Ask a Caterer: How to Enjoy Your Own Holiday Party
Words Rebecca Ulanoff
Some of our favorite food stars got their start in catering – see also: Ina Garten, Carla Hall – since they always pull off festive fêtes without (seeming to) break a sweat, we thought we’d ask a real-life caterer for their go-to holiday party tips.
Katie LeLievre, owner of Boston-based Clementine Cuisine, has over 20 years of experience, or, roughly the equivalent of 100 holiday parties. She’s also an OXO superfan. We asked her to divulge her secrets for easy, impressive bites fit for any gathering.
Braise it up:
Low and slow is the way to go for Wine Harvester’s Chicken, a crowd-pleasing main that’s easily prepared up to three days ahead. Grapes give the dish a touch of sweetness, and red wine vinegar adds an unexpected twist. For casual get-togethers, Katie pairs it with simple oven-roasted potatoes and for more formal affairs – root vegetable gratin.
Killer gluten-free apps:
With more and more clients requesting gluten-free everything, Katie turns to our melon baller to create cucumber, radish and baby potato “cups” that she fills with everything from homemade hummus (or you can use store-bought) to jalapeno-pistachio pesto and creme fraiche and caviar, bluefish pate or chicken liver mousse. The veggies can chill in your fridge before the party. To give the cups a professional touch, use our silicone Baker’s Decorating Bottle Kit to fill them up.
Picture-perfect deviled eggs:
Want hardboiled eggs with perfectly centered yolks and smooth, unblemished whites? Katie’s business partner and husband, David, says that steaming, not boiling is the trick. Here’s how: put a steamer basket in a large pot with about one inch of water and bring to a boil. Carefully place eggs inside the steamer basket, making sure not to overcrowd them, and continue to cook. After six minutes, gently agitate the pan to center the yolks within the eggs (undisturbed, the yolks will naturally drop to the bottom-heavy part of the egg). Continue cooking for another six minutes and give the eggs a nice ice bath, the peels should pop right off.
David dresses up deviled eggs with harissa, sriracha or even pesto and pipes the mix into the halved whites – our Baker’s Decorating Bottle Kit comes in handy here too. Feeling extra funky? Top eggs with crushed salt and vinegar potato chips or even dot them with cod or wasabi-flavored fish roe.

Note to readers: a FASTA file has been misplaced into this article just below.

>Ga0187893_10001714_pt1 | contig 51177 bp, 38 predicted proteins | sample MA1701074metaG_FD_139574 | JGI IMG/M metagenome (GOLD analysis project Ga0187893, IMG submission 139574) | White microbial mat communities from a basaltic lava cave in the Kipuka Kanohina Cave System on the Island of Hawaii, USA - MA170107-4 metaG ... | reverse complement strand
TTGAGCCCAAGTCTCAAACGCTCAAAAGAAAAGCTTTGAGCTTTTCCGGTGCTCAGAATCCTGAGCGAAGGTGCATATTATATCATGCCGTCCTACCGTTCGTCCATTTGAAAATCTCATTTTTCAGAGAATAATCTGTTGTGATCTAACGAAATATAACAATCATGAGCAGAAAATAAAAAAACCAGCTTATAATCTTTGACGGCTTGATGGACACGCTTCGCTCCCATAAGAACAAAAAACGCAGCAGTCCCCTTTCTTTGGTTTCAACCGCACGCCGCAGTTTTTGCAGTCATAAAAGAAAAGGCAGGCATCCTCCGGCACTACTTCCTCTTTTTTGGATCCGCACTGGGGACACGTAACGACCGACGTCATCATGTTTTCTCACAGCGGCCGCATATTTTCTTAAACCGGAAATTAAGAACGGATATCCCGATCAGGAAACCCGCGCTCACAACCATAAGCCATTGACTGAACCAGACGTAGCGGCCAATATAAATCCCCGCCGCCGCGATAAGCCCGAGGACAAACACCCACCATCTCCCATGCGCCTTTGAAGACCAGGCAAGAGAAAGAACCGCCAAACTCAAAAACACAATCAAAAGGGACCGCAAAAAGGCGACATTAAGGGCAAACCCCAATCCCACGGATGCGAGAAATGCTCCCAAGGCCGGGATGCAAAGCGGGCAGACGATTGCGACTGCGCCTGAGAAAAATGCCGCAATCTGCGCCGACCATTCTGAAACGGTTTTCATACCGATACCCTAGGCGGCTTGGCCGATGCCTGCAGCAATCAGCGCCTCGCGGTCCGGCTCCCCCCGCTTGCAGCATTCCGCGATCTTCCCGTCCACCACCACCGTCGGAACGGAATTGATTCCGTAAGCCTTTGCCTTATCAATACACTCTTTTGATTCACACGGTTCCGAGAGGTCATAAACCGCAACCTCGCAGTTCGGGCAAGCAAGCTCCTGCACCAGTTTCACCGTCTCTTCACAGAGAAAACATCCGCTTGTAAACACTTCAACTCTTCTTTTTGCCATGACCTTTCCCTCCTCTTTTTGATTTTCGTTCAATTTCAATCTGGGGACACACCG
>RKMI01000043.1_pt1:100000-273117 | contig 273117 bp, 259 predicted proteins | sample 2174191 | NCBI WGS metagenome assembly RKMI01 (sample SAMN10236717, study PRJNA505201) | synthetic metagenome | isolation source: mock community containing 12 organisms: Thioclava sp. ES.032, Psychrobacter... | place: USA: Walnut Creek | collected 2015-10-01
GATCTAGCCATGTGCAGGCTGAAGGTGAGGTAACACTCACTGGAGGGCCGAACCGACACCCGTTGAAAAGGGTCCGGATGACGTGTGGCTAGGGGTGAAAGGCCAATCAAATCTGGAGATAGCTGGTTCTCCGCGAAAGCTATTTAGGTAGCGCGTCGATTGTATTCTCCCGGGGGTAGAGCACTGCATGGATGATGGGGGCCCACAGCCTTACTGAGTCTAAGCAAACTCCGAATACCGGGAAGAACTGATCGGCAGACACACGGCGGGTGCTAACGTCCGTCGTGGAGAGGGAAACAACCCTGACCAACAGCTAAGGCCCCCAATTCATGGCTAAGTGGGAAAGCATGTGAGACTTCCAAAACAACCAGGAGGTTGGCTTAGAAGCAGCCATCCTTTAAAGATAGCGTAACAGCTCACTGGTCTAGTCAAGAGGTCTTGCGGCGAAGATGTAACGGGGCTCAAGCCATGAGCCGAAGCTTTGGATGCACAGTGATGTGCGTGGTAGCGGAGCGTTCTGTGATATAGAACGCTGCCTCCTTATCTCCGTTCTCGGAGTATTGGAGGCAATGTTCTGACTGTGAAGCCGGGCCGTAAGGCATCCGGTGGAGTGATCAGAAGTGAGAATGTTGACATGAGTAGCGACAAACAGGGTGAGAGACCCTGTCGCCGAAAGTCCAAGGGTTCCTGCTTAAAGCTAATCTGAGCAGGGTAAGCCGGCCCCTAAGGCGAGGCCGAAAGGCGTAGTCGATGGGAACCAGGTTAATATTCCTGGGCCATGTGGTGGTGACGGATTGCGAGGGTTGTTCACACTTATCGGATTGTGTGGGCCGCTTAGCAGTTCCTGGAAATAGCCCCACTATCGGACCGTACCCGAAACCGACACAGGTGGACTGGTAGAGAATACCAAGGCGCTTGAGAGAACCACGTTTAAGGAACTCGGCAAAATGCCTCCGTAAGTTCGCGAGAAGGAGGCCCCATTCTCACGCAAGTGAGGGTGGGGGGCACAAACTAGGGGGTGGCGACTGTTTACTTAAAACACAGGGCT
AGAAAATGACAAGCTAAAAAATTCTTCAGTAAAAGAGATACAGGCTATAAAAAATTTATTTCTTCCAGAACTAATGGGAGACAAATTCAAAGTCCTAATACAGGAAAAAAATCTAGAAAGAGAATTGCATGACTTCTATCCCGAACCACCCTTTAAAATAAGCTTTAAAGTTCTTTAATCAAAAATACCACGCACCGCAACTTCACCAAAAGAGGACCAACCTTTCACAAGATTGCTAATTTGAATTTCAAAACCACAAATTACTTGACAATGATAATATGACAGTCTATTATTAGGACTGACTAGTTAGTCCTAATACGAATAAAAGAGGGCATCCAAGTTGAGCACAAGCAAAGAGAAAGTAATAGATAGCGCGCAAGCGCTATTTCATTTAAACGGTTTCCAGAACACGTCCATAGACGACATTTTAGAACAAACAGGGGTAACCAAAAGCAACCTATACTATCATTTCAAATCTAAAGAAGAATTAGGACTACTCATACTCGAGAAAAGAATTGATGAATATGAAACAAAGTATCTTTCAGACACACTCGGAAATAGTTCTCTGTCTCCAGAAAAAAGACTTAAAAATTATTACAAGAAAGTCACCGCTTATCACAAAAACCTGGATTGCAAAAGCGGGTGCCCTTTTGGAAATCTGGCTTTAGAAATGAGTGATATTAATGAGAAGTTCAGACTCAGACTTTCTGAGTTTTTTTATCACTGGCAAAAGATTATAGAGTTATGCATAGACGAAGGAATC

Don’t forget about comfort food:
Fancy food has its place, but if you want a real home run at your holiday bash – keep things comfy. Katie’s most popular appetizer is mini croque monsieurs. She makes the grilled cheese ahead of time, with Parisian-style ham, sliced gruyere and a little dijon on brioche bread. Before serving, she broils them with a layer of bechamel and shredded gruyere until brown and bubbly. Good tip: move the oven rack down a notch so you don’t create a hot mess. Cut into six to eight bite-size pieces and voila!
Make it easier:
Katie uses OXO’s Chef’s Mandoline Slicer to make perfectly precise potato and root vegetable slices for gratin. Her “recipe” is simple: fill your dish with sliced vegetables, salt, pepper, and heavy cream. Bake for an hour at 375 F covered. She lets the gratin set and then chills it in her fridge. When it’s go time, she inverts the dish, cuts the gratin into wedges and then heats it up to golden bubbly.
The secret’s in the sauce:
Katie’s secret ingredient? Fish sauce. She adds it to pureed vegetable soups like cauliflower or butternut squash for a touch of umami (try serving soup in mugs or demitasse cups at your next cocktail party) and goes all in for a savory, Vietnamese-inspired caramel sauce for salmon fillets.
Just like our engineers, both Katie and David are Serious Eats fans, citing Kenji Lopez-Alt as their culinary science guru. They also get inspiration from restaurants near and far, Katie’s caramel sauce salmon is an homage to a dish she had at Detroit’s Selden Standard restaurant.
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